September 23, 2014  |  General

Science Perspective: “Tracking Antibiotic Resistance”

In the current issue of Science there is an interesting Perspective by Scott Beatson and Mark Walker of the University of Queensland discussing research published this week in Science Translational Medicine by Conlan et al. who used SMRT® Sequencing to track plasmid diversity of hospital-associated infectious bacteria at the NIH Clinical Center.

The article provides a nice overview of the paper, including an explanation of the important role that plasmids play in spreading antibiotic resistance. They illustrate why short-read DNA sequencing technologies are insufficient in resolving them and long reads are necessary for this work.

“Plasmids may be viewed as the ‘dark matter’ of short-read bacterial genome assemblies, with many large-scale genomic studies conspicuously avoiding the complexities of plasmid structure. Genomic comparisons such as that described by Conlan et al. reveal how the dynamism in the structure and arrangement of resistance elements can only be realized by ‘closing’ plasmid genomes with long-read sequencing,” they write.

Even Sanger sequencing can be too difficult, time-consuming, and expensive for these types of projects, especially when dealing with multiple plasmids, they explain.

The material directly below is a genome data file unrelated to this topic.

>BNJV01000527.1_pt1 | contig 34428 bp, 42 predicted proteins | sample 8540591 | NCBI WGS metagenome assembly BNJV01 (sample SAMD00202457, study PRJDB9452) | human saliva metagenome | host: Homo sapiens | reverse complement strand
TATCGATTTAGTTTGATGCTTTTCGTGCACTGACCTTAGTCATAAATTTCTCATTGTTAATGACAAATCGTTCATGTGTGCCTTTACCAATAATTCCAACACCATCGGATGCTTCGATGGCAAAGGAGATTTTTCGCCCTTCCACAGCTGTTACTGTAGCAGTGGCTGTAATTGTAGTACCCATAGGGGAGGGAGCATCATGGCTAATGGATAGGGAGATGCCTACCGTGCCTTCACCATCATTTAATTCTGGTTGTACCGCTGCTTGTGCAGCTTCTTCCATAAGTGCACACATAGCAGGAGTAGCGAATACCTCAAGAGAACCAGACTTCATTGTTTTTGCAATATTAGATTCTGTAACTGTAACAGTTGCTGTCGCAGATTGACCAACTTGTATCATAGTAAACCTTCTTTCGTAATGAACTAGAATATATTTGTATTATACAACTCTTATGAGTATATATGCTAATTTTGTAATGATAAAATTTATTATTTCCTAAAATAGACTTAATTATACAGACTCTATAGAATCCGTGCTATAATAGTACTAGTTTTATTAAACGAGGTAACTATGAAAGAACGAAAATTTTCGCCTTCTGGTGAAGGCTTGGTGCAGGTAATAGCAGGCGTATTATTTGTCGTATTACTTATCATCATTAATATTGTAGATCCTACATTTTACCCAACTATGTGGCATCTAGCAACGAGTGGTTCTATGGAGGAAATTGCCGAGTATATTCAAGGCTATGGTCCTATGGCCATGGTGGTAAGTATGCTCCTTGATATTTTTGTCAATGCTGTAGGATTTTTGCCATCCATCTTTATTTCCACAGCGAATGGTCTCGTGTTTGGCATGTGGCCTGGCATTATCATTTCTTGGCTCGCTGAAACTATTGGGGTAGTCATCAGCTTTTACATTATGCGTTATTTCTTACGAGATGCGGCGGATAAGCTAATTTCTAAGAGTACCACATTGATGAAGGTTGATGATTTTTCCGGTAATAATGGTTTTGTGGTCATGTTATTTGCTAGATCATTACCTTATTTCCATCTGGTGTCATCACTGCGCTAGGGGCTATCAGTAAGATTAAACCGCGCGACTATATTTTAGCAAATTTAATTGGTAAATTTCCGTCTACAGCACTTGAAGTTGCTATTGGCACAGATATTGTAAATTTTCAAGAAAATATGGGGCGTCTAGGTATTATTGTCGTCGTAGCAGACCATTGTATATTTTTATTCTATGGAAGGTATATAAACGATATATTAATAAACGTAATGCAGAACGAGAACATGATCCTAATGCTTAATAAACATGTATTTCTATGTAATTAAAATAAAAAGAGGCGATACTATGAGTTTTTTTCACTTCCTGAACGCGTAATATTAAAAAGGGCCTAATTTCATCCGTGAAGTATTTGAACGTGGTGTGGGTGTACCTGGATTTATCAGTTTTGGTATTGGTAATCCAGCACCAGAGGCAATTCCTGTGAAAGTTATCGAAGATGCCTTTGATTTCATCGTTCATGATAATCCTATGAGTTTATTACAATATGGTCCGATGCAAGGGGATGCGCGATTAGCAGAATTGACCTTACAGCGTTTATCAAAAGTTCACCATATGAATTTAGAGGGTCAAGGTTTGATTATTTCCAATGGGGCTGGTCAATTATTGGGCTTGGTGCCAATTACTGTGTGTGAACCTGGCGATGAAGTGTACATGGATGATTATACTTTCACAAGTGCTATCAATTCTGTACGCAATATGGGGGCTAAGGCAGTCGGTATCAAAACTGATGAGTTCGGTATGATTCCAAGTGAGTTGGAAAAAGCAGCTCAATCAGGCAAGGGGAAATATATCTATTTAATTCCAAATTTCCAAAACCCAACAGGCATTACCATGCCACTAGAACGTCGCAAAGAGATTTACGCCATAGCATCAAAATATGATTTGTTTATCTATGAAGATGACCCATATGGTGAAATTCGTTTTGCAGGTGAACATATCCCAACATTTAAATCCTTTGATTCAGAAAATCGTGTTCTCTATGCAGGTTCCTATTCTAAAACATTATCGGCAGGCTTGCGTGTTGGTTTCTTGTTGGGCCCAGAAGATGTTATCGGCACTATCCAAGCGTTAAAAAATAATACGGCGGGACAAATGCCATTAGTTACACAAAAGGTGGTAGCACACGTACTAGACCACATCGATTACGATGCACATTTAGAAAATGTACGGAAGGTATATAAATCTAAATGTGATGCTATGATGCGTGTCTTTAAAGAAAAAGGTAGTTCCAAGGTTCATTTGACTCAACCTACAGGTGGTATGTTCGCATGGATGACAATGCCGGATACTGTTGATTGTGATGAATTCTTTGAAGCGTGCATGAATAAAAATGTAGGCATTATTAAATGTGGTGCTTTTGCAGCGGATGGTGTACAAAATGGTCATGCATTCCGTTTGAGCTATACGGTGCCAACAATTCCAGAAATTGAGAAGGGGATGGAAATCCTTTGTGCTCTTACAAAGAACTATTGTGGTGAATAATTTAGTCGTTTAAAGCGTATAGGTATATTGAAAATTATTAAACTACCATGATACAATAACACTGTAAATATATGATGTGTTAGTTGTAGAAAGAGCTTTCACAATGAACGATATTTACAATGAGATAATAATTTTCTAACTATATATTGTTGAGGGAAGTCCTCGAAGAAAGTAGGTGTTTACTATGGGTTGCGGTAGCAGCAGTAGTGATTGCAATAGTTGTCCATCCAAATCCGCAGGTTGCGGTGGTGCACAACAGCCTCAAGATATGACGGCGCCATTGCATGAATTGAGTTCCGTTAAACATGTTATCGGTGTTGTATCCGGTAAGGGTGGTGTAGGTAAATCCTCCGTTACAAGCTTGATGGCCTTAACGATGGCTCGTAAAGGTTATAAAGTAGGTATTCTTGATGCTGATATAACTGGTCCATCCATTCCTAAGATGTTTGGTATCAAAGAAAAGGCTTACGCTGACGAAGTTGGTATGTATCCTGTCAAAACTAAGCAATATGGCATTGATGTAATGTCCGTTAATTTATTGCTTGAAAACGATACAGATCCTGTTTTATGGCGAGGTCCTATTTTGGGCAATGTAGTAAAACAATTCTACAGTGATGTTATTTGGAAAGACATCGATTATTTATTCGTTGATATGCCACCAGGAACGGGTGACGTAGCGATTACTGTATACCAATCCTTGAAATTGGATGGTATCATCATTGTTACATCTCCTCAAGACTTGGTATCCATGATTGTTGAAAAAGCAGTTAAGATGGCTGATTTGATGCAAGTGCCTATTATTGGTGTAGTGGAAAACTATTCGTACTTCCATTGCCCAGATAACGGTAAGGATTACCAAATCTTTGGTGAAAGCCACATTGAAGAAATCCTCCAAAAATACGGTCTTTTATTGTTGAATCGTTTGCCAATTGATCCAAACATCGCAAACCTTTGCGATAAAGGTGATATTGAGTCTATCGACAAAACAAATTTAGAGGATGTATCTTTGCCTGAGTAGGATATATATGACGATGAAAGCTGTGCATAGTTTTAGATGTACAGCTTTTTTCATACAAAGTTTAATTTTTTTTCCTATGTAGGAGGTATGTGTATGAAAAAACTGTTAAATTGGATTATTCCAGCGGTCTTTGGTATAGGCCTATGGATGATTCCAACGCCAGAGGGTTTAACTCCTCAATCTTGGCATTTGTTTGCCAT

And while cataloging the antibiotic resistant genes in a particular bacterium may be the easy part, determining how these genes fit within plasmids is more difficult. With long-read sequencing you get a “complete picture” of the plasmid, “including the number, position, and context within mobile elements of every acquired antibiotic-resistance gene,” they note.

The authors conclude by saying, “Long-read genome assembly offers clear advantages for the resolution of complete plasmid sequences that can discriminate plasmid diversity, antimicrobial-resistance gene context, and multiplicity. Such information will enhance our understanding of plasmid carriage, transfer, epidemiology, and evolution.”

You can also read our blog post on the Conlan et al. paper.

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